Society tells us that “regular church attendance” is every other week.
We say that being part of a church means meeting daily from house to house.
Society tells us worship is the 30 to 60 minutes we step inside a building every week.
We say worship is a life of presenting our bodies 24/7 to God as a living sacrifice.
Society tells us children are a distraction and shouldn’t be a part of the main event.
We say the children should get a chance to participate in the Kingdom just like adults.
Society tells us that the bigger the church, the better the experience.
We say Jesus shows up regardless of how many others do, even for two or three.
Society tells us that we need to become more inclusive and relax our standards so more people will come.
We say the way is narrow and few find it.
Society tells us going to church makes us a better person.
We say following Jesus will cost us our lives.
What would cause us to live like this? To give our lives to meeting with other believers, living as a permanent sacrifice every day, all day? What would cause us to have meetings interrupted by children and sometimes barely having anyone around? What would cause us to choose an old path that few seem to like? What would cause us give up our lives instead of improve them?
The answers may differ for others, but for us, the answer is we’ve met Jesus. That encounter with Him has been so profound that we trust Him as our leader, not just someday, but now. So we trust what He says, even about the ways we should gather and live our lives.
He is worth it.
Welcome to Inspiration Avenue!
My conviction is that our generation is over-taught and under-inspired, so every week I cultivate some of the most inspiring content I can find on the internet and bring it to you. I hope you are inspired to live fully submitted to Christ and pursuing everything He purchased for you on the Cross.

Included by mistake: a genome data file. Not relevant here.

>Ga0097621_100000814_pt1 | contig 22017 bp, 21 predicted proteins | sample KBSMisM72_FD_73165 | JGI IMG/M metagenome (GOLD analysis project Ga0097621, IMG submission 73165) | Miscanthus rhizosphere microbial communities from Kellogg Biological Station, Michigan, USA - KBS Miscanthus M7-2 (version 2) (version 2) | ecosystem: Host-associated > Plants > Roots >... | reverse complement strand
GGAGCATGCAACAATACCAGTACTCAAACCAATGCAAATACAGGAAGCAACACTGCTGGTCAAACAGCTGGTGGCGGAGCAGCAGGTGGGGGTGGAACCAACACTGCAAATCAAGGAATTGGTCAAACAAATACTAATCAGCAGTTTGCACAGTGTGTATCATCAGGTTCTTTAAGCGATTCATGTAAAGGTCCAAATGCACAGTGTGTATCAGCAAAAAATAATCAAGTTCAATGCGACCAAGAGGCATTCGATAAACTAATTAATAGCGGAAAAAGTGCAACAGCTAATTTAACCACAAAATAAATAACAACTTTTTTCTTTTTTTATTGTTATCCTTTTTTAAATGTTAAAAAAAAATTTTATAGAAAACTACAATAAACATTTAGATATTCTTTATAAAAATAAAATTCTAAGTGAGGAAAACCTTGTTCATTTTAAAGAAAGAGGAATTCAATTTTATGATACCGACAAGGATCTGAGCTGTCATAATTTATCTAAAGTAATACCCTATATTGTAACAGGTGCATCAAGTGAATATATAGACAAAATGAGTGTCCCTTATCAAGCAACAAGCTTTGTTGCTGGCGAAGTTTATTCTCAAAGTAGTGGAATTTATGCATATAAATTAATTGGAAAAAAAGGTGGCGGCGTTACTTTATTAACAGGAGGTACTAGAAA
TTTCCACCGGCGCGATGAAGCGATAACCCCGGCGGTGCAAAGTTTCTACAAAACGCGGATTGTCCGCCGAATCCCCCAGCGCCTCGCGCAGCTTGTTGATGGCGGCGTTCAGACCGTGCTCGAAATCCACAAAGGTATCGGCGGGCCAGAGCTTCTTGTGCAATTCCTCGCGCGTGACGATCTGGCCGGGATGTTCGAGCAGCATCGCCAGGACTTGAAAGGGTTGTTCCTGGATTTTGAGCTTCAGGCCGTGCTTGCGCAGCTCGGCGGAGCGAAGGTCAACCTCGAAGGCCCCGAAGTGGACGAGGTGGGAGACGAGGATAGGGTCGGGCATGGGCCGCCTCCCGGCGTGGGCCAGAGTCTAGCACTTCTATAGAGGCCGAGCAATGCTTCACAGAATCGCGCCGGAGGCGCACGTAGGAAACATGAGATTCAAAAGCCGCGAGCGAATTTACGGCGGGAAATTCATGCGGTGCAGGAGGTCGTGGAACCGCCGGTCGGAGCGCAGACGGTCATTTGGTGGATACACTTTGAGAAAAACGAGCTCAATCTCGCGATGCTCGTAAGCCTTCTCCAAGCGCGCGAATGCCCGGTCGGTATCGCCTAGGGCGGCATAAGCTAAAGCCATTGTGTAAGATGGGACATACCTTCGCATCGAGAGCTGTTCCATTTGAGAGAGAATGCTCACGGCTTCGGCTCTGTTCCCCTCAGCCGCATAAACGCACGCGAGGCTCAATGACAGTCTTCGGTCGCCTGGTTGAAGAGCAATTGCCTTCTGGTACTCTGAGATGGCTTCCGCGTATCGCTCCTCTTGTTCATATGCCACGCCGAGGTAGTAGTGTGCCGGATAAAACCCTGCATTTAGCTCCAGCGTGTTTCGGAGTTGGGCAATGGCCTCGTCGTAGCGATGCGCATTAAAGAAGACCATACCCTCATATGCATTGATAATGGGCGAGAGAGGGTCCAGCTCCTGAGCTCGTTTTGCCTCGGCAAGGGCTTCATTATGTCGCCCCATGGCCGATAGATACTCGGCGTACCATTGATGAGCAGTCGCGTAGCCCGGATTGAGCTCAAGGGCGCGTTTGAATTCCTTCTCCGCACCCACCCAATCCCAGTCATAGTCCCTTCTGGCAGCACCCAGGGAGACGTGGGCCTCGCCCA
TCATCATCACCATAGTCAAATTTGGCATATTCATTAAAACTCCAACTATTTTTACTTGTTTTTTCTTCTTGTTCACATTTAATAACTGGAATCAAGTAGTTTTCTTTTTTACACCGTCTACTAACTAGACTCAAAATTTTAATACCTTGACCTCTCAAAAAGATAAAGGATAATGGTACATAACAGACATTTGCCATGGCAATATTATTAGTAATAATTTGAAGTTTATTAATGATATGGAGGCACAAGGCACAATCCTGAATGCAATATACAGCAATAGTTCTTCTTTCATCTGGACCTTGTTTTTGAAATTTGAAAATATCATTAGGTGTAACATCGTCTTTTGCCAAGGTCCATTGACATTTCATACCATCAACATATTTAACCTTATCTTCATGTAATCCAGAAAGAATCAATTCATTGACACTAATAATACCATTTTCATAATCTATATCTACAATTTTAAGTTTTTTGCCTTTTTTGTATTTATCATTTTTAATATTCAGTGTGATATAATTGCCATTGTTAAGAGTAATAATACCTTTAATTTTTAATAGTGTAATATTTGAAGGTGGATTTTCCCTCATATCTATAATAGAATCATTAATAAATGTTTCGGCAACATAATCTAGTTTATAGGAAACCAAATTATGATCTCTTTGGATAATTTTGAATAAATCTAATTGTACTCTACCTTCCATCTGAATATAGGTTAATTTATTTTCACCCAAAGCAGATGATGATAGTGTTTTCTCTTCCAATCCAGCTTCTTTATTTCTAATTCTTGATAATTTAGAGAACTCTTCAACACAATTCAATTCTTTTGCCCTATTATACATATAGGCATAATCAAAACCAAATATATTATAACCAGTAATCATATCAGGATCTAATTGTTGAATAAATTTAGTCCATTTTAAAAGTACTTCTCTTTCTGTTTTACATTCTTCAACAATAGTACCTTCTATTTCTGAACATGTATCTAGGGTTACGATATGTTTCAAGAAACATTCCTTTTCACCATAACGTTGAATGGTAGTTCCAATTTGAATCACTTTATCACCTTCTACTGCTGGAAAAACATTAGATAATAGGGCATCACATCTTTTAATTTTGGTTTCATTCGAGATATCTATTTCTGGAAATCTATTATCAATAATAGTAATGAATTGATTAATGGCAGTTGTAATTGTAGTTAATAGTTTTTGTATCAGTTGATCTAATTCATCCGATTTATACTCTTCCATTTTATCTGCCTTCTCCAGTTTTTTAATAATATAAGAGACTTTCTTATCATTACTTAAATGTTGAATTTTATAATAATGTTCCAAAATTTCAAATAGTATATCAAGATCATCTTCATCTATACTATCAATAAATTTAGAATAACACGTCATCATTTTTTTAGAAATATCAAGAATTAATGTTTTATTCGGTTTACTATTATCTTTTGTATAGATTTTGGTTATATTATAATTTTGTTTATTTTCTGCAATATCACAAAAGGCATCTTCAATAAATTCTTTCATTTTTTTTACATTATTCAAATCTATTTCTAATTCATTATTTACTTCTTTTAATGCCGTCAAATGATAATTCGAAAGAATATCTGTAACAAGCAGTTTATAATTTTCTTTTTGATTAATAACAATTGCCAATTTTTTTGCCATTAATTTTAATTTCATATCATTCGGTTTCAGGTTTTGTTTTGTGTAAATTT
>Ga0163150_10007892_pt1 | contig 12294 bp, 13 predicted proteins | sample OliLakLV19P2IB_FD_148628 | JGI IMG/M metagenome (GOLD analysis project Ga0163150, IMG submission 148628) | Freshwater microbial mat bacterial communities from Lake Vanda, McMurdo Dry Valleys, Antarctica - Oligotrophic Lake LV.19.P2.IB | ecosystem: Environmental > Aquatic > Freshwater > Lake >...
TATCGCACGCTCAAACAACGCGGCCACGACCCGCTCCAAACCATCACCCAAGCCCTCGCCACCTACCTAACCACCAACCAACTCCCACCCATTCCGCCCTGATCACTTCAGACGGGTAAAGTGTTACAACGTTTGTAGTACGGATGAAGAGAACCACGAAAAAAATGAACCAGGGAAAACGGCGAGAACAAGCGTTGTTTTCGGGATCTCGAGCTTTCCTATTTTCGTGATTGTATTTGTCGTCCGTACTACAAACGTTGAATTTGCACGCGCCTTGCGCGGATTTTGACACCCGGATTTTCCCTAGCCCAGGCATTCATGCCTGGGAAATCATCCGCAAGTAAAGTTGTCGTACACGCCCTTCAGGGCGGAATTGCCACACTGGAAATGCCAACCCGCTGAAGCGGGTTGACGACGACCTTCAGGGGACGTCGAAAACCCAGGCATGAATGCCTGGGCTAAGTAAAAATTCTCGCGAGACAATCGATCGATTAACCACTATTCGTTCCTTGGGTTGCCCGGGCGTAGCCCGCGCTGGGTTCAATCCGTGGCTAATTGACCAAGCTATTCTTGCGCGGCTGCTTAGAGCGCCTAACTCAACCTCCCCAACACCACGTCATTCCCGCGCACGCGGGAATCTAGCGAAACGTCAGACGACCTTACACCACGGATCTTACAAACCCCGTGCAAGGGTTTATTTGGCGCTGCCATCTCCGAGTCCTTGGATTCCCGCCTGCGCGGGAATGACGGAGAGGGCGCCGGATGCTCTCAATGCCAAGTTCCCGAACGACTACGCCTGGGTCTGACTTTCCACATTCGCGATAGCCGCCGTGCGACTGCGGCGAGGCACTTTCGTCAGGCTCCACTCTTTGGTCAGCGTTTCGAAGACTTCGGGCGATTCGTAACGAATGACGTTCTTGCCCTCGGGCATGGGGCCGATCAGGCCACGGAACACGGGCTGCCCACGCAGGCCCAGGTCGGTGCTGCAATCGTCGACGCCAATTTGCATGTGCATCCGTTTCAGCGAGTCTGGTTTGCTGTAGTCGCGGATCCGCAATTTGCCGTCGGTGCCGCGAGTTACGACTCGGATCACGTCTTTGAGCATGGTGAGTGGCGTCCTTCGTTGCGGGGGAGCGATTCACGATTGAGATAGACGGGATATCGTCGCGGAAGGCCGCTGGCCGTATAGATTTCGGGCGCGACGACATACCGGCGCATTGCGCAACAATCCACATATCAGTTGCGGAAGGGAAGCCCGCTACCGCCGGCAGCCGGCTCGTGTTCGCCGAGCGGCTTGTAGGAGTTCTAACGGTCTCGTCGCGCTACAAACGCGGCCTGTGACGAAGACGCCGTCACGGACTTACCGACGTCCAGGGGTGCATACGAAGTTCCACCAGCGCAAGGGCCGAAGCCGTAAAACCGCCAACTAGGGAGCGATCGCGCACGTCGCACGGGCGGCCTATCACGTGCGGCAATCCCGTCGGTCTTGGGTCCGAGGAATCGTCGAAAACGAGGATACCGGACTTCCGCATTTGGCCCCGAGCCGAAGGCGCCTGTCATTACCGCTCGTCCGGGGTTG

Maybe this goes without saying, but I don’t expect you to agree with me about everything I post here. In fact, I expect some of the things I post will rattle your theological cages. My suggestion? Be inspired by people who aren’t perfect. Realize you won’t agree with everything I share here. Eat the chicken, spit out the bones.
So, without further ado, here are three sources of inspiration for the week:
Methods and Tools vs. Prayer and Obedience: Roger Thorman writes about his journey into simple, organic house churches on his blog, SimpleChurchJournal. This post hammers at the thought that all of our disciple making methods and strategies are useless outside of a close walk with the Lord. This is so crucial, because often we get so caught up in the methods that a relationship with Christ can get left behind.
The Phenomenonal Growth of the Salvation Army: Lex Loizides is a church historian of the revivalist variety. He spends his time at his blog Church History Review telling the stories of revivals of the past. Currently Lex is telling the story of the Salvation Army. While the whole story is powerful, I was particularly touched by the picture here of William Booth as an old man, completely eclipsed by the men and women he had raised up into ministry from the ranks of the poor and disenfranchised. May God help us all to raise up disciples that touch the nations of the Earth like He did with William and Catherine Booth.
David Ravenhill: David Ravenhill is the son of famed preacher and revivalist Leonard Ravenhill. Leonard Ravenhill was known throughout the 70’s and 80’s for calling the church away from being like the world. I recently came across a quote of David, echoing his father in many ways: “this tidal wave of deception [. . .] seeks to make self the ultimate object of our worship while reducing God to being our ultimate personal trainer. In recent years, the words “your destiny” have been preached, prophesied, and promoted throughout the Body of Christ, to the point where self has become the center and focal point of life rather than Christ and His Kingdom.” Let’s all purpose to serve Jesus and not continue to ask Jesus to serve us.
Ten years ago, my family and I, along with several other families, launched out in an adventure to start a house church. Ten years later, we have four house churches spread across our city and I write quite a bit about the phenomenon, actively encouraging other Christians to start house churches. You’d be forgiven if you called me an advocate.
In all of my talking about house churches, there is usually this unspoken elephant in the room when I reference the traditional, legacy church. When I use those phrases, I’m referencing everything from your traditional Lutheran church that meets in a cathedral to your rock out charismatic church that meets in a warehouse and everything in-between. How do I feel about those churches? What kind of relationship can someone who believes the things that I do have with people “haven’t left the building?”